All of this goes to show you how hard it is for those on low incomes to enjoy the full fruits of citizenhood. In rural areas those afflicted by this situation are the most challenged of all when it comes to fuel poverty. This story tells us:

The gas and electricity costs faced by the poorest households are to be investigated by the energy watchdog following warnings that some struggling families cannot afford to warm up food.

Ofgem’s move comes after MPs said the worst-off – particularly those using prepayment meters – often had to choose between feeding the gas meter and putting food on the table.

The regulator is to examine whether low-income families are forced to pay more for light and heat because prepayment customers are offered a narrow range of tariffs and why they can be charged more than £200 just to switch to lower price rates.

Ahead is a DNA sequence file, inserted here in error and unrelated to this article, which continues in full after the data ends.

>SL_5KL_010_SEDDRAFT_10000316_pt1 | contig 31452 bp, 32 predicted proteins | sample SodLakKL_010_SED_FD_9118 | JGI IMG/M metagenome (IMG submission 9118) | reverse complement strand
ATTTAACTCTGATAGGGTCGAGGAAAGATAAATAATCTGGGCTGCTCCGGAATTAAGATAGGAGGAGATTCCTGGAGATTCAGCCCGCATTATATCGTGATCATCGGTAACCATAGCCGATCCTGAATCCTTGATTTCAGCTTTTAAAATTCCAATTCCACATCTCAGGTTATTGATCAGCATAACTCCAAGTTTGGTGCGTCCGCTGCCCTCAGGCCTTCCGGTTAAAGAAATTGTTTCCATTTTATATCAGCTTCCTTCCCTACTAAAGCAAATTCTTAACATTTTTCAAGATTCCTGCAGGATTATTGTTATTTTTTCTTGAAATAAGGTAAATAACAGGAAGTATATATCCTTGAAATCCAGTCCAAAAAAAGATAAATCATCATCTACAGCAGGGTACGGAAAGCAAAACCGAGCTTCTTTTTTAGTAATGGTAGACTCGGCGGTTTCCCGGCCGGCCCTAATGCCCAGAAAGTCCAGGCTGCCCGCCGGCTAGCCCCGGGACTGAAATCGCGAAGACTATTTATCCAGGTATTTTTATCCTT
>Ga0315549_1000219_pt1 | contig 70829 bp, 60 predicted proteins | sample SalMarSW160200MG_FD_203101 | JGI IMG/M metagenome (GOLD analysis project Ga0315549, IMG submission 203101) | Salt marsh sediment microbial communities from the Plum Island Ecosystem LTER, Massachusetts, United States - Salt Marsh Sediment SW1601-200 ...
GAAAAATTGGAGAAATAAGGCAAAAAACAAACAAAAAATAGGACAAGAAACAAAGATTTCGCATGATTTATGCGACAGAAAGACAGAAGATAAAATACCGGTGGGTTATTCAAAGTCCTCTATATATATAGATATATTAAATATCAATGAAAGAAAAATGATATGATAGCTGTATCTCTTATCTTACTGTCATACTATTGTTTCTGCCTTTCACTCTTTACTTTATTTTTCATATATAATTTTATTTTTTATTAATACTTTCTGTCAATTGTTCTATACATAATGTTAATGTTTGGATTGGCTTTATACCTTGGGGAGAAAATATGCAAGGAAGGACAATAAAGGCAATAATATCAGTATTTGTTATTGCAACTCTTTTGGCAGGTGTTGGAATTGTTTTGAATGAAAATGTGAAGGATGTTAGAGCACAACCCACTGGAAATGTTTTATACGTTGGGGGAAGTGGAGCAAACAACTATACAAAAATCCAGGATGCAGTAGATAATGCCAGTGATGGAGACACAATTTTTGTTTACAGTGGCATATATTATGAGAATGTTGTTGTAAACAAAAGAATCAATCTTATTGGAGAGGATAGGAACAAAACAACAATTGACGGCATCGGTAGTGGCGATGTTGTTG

Its moves were welcomed by Frank Field, the former minister who led the Feeding Britain inquiry into growing levels of hunger across the country, as a step toward a “fairer deal for the poor”.

Ofgem is to review the charges faced by households – up to £60 plus a “security deposit” of about £150 – which want to switch from a prepayment meter to a lower rate.

In a letter to the inquiry, Ofgem’s chief executive, Dermot Nolan, said these charges “can act as a barrier to accessing cheaper payment methods for those that cannot afford to pay them” and disclosed it was “reviewing supplier practices in this area”.

Households with prepayment meters are typically offered a selection of five fixed tariffs, compared with more than 30 offered to better-off families who pay their bills by standing order.

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